WVU launching center to research violence - WTRF 7 News Sports Weather - Wheeling Steubenville

WVU launching center to research violence

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West Virginia University's Department of Sociology and Anthropology this fall will begin researching violence, a serious public health problem that each year claims thousands of lives nationwide.

Beginning this fall, researchers with WVU's new Center on Research and Violence will try to learn more about violence and limit its effects by earning grants to work on government and nonprofit projects, hosting conferences with leading speakers on violence and interacting with communities across West Virginia and the nation as well as attracting Ph.D. students to the University.

Six of the university's sociology and anthropology staff members are currently involved in the project, which will examine violence broadly defined, from interpersonal violence – such as robbery or rape – to crimes against the environment.

Walter DeKeserdy will be director of the center. Well-established in his field, he has published 19 books and more than 140 peer-reviewed journal articles and book chapters and received federal grants from both the U.S. and Canada. DeKeserdy also has served with the LaMarsh Research Center on Violence and Conflict Resolution at York University in Toronto, and is routinely asked to consult with the U.S. Department of Justice and the Centers for Disease Control and Prevention.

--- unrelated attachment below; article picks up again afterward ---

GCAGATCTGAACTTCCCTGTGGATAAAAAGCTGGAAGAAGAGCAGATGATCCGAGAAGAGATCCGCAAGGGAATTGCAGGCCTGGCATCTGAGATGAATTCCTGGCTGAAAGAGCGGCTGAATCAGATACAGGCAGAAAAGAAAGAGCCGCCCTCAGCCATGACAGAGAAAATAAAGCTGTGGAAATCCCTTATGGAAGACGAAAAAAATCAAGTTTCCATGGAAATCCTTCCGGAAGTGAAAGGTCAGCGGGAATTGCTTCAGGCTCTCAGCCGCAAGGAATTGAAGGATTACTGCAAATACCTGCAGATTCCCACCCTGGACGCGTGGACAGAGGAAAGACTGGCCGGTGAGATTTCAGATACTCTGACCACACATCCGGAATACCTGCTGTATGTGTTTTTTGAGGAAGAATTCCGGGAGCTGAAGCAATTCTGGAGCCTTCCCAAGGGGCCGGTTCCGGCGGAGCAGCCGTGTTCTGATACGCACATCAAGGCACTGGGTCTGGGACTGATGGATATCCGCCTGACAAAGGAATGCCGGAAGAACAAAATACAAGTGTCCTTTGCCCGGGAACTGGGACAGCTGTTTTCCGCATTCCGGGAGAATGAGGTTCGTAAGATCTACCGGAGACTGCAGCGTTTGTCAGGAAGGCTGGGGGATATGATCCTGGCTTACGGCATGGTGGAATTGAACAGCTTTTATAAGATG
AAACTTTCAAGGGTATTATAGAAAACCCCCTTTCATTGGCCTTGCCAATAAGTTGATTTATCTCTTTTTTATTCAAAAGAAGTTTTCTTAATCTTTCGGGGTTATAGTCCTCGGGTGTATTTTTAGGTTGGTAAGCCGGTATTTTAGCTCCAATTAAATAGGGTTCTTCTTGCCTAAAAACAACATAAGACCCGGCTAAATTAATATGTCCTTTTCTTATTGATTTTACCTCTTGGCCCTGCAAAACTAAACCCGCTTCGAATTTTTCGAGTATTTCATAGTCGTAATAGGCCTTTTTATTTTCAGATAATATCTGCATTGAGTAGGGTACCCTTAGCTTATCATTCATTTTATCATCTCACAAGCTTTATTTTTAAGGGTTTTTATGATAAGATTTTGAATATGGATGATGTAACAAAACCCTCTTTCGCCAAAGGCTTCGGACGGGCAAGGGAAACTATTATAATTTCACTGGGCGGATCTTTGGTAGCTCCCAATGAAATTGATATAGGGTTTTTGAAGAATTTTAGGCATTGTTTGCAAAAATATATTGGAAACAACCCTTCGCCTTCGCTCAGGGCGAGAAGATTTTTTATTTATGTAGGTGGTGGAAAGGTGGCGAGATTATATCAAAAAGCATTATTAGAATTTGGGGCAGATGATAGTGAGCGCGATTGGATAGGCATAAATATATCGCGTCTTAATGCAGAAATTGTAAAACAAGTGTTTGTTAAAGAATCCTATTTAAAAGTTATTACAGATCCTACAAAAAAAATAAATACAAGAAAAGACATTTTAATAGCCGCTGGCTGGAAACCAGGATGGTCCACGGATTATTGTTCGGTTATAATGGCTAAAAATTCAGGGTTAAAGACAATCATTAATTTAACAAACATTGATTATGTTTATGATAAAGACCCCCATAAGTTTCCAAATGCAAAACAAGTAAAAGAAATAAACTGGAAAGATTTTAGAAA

“This will be an excellent resource for people interested in violence research. We have 27 research associates who are leading experts from around the world,” DeKeseredy said. “These assistants are not paid WVU faculty members, but want to belong to the center to do collaborative work. The fact that we have people who want their name associated with us means we are already on our way to making a global impact.”

The center hopes to soon expand to integrate members from various disciplines, including public health, medicine and psychology.

“Our plan is to grow in size and create a much larger center, making the center one of, not just West Virginia’s, but the world’s leading centers on violence,” Dekeseredy said.